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What is MJF 3D Printing?

Multi Jet Fusion (MJF) is an Industrial 3D Printing developed by HP in 2016. It enables the creation of three-dimensional objects layer by layer from a 3D digital model. This technology creates unique parts and functional prototypes quickly and cost-effectively by using a Powder Bed Fusion. In the MJF process, the initial material, such as powdered nylon, is melted and consolidated through the use of infrared heat lamps and melting agents. The result is parts with high-quality finishes, detailed resolution and excellent mechanical properties. Because of its precision and strength, MJF 3D printing is widely used in applications requiring complex geometries and well-defined mechanical properties.

(Image Courtesy of HP)

Nylon PA12
The 3D Printed Material

Nylon PA12, also named polyamide 12, is one of the mainstays of this technology. Its high density, low porosity, excellent abrasion resistance, and durability make it suitable for a wide range of industrial applications. Nylon PA12 is a versatile thermoplastic that can be molded into wear-resistant parts, functional components, and reliable end user parts. Its strength and chemical resistance also make it an ideal material for parts that deal with challenging environmental conditions.

Advantages of MJF Printing

What advantages does MJF offer compared with other methods like Selective Laser Sintering (SLS), Fused Deposit Modeling (FDM), Stereolithography (SLA)?

HP Multi Jet Fusion (MJF)

HP Multi Jet Fusion (MJF) is one of the most commonly used 3D printing technologies for printing parts that are highly accurate and durable. Compared to its powder bed fusion counterparts like selective laser sintering (SLS), MJF prints are more cost-efficient at scale and produce less waste.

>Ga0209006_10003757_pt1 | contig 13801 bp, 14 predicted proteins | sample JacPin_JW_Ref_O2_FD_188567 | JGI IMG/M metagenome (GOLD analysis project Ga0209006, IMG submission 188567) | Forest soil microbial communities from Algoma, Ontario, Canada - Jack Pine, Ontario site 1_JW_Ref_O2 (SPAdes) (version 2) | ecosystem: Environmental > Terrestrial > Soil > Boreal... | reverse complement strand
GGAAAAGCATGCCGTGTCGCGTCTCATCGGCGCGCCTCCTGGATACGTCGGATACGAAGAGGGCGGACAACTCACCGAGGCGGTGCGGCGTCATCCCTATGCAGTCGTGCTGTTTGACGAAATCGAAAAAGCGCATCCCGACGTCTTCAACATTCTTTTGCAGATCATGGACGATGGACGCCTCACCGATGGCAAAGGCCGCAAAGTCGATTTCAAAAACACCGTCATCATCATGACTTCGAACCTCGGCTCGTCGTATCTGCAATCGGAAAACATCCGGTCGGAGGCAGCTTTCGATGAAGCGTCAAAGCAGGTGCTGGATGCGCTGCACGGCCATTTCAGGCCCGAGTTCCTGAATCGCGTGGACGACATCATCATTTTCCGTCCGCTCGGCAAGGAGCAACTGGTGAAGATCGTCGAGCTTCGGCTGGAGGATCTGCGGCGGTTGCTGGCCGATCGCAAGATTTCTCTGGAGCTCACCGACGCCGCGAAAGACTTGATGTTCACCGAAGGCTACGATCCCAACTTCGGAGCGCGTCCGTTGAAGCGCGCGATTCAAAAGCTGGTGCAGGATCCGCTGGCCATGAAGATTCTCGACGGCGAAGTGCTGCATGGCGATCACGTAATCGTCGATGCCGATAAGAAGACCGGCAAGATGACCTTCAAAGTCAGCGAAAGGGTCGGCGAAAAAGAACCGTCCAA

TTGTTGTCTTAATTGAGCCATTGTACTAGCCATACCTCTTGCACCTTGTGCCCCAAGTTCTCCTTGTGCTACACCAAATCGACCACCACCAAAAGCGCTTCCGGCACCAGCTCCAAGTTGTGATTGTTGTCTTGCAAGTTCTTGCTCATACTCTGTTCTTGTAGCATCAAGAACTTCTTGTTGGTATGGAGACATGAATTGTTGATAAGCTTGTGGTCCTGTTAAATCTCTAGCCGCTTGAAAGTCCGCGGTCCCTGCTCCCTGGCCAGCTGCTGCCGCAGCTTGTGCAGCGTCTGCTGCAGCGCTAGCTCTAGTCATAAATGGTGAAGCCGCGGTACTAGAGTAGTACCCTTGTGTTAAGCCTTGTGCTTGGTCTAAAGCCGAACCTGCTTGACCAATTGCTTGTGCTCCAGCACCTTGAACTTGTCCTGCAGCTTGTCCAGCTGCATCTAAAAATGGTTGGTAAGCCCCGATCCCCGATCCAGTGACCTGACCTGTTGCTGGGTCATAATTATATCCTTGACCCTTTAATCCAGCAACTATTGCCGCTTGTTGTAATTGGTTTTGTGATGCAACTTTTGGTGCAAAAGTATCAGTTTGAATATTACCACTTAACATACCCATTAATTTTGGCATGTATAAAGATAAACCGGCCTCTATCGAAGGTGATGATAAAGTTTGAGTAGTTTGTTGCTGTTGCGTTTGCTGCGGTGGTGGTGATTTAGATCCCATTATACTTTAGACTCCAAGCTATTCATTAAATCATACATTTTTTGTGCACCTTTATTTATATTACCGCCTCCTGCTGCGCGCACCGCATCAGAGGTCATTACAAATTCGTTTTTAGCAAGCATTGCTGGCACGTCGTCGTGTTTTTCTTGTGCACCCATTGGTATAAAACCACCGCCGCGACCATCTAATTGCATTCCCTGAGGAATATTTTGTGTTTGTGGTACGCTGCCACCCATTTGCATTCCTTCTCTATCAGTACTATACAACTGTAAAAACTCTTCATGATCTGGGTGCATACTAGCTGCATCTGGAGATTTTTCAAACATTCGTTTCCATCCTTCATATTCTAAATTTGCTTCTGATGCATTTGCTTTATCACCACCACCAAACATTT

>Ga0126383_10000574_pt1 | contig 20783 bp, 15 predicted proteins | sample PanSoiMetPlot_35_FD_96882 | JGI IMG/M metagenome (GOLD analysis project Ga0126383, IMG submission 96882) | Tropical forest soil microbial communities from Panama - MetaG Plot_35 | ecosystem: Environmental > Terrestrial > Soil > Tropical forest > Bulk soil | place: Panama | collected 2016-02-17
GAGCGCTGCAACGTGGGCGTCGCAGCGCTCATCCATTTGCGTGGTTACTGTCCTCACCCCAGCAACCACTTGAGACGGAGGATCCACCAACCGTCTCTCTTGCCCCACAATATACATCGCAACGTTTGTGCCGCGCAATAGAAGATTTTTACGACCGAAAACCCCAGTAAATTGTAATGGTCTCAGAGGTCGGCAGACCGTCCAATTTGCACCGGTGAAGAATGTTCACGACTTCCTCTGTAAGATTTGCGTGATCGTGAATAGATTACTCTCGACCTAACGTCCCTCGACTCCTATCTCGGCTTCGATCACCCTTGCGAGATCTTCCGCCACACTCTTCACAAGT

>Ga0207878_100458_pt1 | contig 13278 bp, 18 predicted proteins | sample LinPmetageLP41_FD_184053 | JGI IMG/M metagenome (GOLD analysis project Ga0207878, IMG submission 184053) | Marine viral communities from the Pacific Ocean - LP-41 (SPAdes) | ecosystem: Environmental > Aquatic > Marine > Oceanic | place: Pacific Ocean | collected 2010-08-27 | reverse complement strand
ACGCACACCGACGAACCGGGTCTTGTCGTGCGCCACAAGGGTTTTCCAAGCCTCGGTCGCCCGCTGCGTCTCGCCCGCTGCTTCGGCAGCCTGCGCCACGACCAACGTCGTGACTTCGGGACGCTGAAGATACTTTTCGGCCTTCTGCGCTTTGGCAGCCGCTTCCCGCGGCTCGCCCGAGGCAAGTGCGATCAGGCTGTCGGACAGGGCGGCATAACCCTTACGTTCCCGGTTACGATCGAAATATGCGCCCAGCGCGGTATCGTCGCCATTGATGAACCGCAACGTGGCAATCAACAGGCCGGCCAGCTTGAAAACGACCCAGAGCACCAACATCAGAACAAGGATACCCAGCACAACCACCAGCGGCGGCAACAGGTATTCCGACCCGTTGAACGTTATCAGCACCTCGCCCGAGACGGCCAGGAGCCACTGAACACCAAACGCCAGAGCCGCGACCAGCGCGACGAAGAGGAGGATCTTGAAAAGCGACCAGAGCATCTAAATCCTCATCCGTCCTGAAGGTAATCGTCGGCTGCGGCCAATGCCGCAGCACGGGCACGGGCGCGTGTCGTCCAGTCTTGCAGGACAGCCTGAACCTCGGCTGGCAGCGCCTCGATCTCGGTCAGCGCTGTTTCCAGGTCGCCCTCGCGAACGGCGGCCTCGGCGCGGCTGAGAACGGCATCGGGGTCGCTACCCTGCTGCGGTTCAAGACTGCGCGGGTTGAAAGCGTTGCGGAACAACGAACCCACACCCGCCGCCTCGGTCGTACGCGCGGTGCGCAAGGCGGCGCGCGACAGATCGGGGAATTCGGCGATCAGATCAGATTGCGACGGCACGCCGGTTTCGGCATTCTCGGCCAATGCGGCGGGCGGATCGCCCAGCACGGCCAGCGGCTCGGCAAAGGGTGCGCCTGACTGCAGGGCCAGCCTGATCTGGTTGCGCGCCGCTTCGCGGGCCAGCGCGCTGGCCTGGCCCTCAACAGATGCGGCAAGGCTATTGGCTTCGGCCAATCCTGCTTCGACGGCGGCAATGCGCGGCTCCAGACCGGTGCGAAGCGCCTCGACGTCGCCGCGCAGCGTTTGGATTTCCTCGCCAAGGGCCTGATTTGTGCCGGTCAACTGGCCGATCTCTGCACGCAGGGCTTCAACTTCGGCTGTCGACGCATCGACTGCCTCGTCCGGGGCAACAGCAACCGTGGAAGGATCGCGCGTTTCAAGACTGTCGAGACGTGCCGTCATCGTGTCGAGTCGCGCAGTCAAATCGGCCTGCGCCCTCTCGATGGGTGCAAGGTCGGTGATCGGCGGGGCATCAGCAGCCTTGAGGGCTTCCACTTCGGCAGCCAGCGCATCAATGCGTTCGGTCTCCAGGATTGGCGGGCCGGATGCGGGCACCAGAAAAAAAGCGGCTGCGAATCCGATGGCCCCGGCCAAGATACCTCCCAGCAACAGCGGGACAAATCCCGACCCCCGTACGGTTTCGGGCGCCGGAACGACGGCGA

Selective Laser Sintering (SLS)

Selective Laser Sintering (SLS) is a 3D printing process that uses high-powered lasers to sinter, or bind, finely powdered material together into a solid structure.

 

This process is similar to MJF but finished SLS parts have a rough surface and are porous which allows moisture to infiltrate into the material. Additionally, they have low impact strength and are brittle. Lastly, because the print powder is subjected to high temperatures for it to sinter, this does mean that as it starts to cool it shrinks which can produce a dimensionally less accurate part than other additive manufacturing technologies. Depending on the design, the shrinkage rate can be as high as 3% to 4%.

Fused Deposition Modelling (FDM)

Fused Deposition Modelling (FDM), also known as the material extrusion additive manufacturing technique, utilizes polymers as the raw material (filament). The filament is usually heated to a molten state and then extruded through the nozzle of the machine (3D printer).

The downside to this process is that the layers from printing are visible throughout the entire part and require rework and finishing that can alter the final dimensions and fitment, while not offering a high-end/high resolution looking finished product. Additionally, achieving consistent quality from print to print is challenging with this method.

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Stereolithography (SLA)

Stereolithography (SLA) is one of the most widely used vat photopolymerization technologies. It creates objects by selectively curing a polymer resin, layer by layer, using an ultraviolet (UV) laser beam. The materials used in SLA are photosensitive thermoset polymers that come in a liquid form.

Drawbacks for this method include final parts that are brittle and lack overall strength. The need for support structures during printing requires additional finishing that affects the finished look of the product. Lastly, the prints a prone to degrading and warping when exposed to sun and high temperatures.

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